Now, we all know that our canine companions should never be fed human foodstuff, especially table scraps and chocolate, whether as a treat or otherwise.
But it’s not just chocolate that is dangerous for dogs. Any product containing caffeine, alcohol, grapes, raisins, onion, garlic, avocado, alcohol, nuts, and xylitol in chewing gum is on the list too.
Pancreatitis, an inflammation of the pancreas, is a serious condition in dogs that can be life-threatening if not diagnosed and treated early enough.
With this, your dog’s digestive enzymes slowly destroy the pancreatic tissue due to damage or blockage of the pancreas outflow ducts.
In 90% of cases, the cause of pancreatitis cannot be determined. However, factors that can contribute to its onset in your dog include high-fat meals, obesity, medications, toxins, and hereditary disorders, amongst others.
4. Kidney Failure
Kidney failure, also referred to as renal failure, can be classified into two types in dogs.
Acute renal failure is typically associated with the ingestion of toxins such as grapes and raisins or infections, which suddenly cause kidney function to decline in your dog.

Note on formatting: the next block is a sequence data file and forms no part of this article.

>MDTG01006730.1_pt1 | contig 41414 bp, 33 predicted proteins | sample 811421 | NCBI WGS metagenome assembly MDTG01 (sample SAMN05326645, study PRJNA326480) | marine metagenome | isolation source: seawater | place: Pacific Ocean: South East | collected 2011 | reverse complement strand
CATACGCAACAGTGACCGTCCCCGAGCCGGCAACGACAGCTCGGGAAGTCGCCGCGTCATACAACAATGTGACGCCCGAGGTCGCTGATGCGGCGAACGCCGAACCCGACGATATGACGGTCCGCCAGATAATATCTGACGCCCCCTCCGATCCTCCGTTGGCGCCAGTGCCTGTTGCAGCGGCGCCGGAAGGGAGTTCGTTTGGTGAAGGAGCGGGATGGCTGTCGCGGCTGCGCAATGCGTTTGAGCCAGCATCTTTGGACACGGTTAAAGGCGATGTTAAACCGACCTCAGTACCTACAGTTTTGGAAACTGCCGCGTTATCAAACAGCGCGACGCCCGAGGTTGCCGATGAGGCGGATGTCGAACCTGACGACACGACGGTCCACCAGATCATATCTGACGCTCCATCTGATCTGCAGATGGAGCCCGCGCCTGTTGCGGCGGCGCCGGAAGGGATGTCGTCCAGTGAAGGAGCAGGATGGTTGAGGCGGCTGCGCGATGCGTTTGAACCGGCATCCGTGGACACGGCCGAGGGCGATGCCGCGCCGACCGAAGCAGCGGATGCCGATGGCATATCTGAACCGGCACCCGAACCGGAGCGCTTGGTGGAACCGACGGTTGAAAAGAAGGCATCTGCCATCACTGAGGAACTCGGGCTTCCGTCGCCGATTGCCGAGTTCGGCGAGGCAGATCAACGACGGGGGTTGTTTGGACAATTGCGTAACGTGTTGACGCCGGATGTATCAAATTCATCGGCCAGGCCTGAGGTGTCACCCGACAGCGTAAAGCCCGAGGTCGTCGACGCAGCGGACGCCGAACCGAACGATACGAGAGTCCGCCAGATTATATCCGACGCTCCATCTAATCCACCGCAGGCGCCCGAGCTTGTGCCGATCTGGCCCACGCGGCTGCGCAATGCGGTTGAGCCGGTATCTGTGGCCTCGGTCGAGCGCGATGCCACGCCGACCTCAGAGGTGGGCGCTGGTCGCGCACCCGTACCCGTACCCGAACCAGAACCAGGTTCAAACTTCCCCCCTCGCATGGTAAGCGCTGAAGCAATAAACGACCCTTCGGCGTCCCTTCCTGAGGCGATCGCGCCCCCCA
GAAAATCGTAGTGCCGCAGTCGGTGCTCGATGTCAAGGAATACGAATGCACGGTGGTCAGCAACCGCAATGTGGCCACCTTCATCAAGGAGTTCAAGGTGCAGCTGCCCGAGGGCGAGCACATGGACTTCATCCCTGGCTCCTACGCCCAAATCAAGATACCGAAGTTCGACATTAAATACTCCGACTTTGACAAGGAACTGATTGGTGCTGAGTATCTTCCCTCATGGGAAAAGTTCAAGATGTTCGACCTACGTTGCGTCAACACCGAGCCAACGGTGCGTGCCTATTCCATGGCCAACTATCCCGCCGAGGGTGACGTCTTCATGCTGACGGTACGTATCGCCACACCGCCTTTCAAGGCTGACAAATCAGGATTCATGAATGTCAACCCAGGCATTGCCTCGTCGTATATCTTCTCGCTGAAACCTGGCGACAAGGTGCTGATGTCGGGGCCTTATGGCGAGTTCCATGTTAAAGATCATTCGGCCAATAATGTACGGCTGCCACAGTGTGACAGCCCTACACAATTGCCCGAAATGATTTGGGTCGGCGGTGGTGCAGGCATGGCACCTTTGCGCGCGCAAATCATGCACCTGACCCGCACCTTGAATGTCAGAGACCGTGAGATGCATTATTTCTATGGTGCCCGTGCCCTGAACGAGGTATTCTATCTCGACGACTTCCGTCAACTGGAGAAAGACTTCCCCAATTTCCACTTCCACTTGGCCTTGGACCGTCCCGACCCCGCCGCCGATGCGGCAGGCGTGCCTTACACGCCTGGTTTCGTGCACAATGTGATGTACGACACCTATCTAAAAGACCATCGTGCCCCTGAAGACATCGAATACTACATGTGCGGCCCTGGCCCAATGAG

While chronic renal failure, known as the silent killer, involves a more gradual loss of kidney function, which is often associated with a geriatric decline in a dog.
5. Liver Failure
Sadly, liver disease is the fifth most common leading cause of death for canines. And once this workhouse of an organ fails, it is only a matter of days before the onset of death.
Again toxins are an underlying cause of liver failure.
A dog’s liver can also become stressed by flea and tick pesticides, dewormers, food additives, processed foods, vaccines, and medications, among others.
Additionally, trauma to the liver due to heatstroke or an accident, cancer of the liver, cysts or gallstones, and viral and bacterial infections can also contribute to liver failure in a dog.
6. Diet Change
Some dogs, just like their human counterparts, suffer from sensitive stomachs that can become easily irritated if introduced to a change in diet.
Your dog’s microbiome and digestive enzymes will have adapted to the food they are fed. An abrupt brand change can cause an inflammatory response along the intestinal lining of the stomach.
7. Intestinal Parasites
Common parasites known as ascarids, such as roundworms, whipworms, hookworms, or tapeworms, are known to result in a vomiting dog.
Worms can be incredibly uncomfortable for your dog as they feed off the partly digested food in the dog’s intestines and blood.